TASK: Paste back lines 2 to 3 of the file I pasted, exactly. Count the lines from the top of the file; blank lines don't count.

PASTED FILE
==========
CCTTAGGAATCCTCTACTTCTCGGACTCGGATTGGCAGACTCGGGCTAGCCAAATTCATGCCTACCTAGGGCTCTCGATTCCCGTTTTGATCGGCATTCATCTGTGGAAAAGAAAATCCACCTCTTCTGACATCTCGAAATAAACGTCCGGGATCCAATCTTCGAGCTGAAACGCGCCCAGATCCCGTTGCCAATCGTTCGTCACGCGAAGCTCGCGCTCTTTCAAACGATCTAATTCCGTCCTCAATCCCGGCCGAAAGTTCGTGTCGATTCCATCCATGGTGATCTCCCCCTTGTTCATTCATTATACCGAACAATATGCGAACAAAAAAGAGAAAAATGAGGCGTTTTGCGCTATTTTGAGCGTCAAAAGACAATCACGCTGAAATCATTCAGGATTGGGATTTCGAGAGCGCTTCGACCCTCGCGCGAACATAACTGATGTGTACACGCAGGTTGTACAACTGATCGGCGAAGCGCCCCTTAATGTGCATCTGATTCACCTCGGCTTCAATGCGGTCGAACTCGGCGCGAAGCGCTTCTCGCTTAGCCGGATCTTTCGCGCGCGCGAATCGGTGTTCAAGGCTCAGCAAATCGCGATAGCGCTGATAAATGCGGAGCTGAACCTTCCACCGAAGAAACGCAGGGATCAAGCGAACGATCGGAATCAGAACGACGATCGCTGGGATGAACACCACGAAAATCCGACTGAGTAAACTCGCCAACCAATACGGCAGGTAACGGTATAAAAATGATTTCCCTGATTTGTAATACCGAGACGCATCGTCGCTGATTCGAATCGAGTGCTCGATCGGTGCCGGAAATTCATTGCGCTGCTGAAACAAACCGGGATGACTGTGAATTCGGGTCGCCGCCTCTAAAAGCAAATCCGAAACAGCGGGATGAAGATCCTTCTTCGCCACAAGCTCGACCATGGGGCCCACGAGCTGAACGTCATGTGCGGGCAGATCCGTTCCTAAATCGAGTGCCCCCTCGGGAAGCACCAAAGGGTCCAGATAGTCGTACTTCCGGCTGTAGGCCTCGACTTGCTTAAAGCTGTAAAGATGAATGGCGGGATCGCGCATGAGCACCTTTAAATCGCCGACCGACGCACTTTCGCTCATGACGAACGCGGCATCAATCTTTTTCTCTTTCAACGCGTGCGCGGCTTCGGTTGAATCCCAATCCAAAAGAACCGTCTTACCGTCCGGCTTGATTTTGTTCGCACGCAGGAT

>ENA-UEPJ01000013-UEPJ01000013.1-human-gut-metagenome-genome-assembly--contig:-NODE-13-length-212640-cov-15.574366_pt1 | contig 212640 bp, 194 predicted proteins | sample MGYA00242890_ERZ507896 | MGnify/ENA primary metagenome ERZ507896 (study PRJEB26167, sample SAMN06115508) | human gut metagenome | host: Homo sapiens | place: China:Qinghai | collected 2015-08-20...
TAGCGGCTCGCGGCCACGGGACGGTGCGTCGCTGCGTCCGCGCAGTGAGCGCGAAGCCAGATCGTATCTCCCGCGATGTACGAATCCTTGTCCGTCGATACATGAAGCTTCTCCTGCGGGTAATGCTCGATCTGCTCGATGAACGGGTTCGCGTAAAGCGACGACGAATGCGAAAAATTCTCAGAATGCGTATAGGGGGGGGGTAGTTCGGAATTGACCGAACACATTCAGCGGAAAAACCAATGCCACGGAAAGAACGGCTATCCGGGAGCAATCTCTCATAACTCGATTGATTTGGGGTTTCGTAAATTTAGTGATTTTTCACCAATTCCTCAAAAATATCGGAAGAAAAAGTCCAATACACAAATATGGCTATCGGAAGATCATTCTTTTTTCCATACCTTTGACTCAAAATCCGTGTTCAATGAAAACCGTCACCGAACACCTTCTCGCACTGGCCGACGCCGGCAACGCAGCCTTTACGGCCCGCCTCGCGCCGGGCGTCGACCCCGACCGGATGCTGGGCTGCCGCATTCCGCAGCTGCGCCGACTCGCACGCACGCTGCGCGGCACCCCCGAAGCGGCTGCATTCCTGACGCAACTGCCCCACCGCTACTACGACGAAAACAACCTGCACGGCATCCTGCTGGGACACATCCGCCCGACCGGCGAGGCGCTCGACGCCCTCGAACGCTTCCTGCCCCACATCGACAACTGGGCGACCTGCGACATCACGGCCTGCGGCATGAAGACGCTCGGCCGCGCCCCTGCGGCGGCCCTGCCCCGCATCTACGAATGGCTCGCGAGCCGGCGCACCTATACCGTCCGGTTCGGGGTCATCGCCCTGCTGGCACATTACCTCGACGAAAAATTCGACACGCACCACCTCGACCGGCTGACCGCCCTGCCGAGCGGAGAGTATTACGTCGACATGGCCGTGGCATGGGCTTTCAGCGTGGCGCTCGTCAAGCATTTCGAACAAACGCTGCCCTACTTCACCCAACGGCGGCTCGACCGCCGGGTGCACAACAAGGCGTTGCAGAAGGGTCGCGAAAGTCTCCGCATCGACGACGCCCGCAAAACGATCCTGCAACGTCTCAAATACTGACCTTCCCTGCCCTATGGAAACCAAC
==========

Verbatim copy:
>ENA-UEPJ01000013-UEPJ01000013.1-human-gut-metagenome-genome-assembly--contig:-NODE-13-length-212640-cov-15.574366_pt1 | contig 212640 bp, 194 predicted proteins | sample MGYA00242890_ERZ507896 | MGnify/ENA primary metagenome ERZ507896 (study PRJEB26167, sample SAMN06115508) | human gut metagenome | host: Homo sapiens | place: China:Qinghai | collected 2015-08-20...
TAGCGGCTCGCGGCCACGGGACGGTGCGTCGCTGCGTCCGCGCAGTGAGCGCGAAGCCAGATCGTATCTCCCGCGATGTACGAATCCTTGTCCGTCGATACATGAAGCTTCTCCTGCGGGTAATGCTCGATCTGCTCGATGAACGGGTTCGCGTAAAGCGACGACGAATGCGAAAAATTCTCAGAATGCGTATAGGGGGGGGGTAGTTCGGAATTGACCGAACACATTCAGCGGAAAAACCAATGCCACGGAAAGAACGGCTATCCGGGAGCAATCTCTCATAACTCGATTGATTTGGGGTTTCGTAAATTTAGTGATTTTTCACCAATTCCTCAAAAATATCGGAAGAAAAAGTCCAATACACAAATATGGCTATCGGAAGATCATTCTTTTTTCCATACCTTTGACTCAAAATCCGTGTTCAATGAAAACCGTCACCGAACACCTTCTCGCACTGGCCGACGCCGGCAACGCAGCCTTTACGGCCCGCCTCGCGCCGGGCGTCGACCCCGACCGGATGCTGGGCTGCCGCATTCCGCAGCTGCGCCGACTCGCACGCACGCTGCGCGGCACCCCCGAAGCGGCTGCATTCCTGACGCAACTGCCCCACCGCTACTACGACGAAAACAACCTGCACGGCATCCTGCTGGGACACATCCGCCCGACCGGCGAGGCGCTCGACGCCCTCGAACGCTTCCTGCCCCACATCGACAACTGGGCGACCTGCGACATCACGGCCTGCGGCATGAAGACGCTCGGCCGCGCCCCTGCGGCGGCCCTGCCCCGCATCTACGAATGGCTCGCGAGCCGGCGCACCTATACCGTCCGGTTCGGGGTCATCGCCCTGCTGGCACATTACCTCGACGAAAAATTCGACACGCACCACCTCGACCGGCTGACCGCCCTGCCGAGCGGAGAGTATTACGTCGACATGGCCGTGGCATGGGCTTTCAGCGTGGCGCTCGTCAAGCATTTCGAACAAACGCTGCCCTACTTCACCCAACGGCGGCTCGACCGCCGGGTGCACAACAAGGCGTTGCAGAAGGGTCGCGAAAGTCTCCGCATCGACGACGCCCGCAAAACGATCCTGCAACGTCTCAAATACTGACCTTCCCTGCCCTATGGAAACCAAC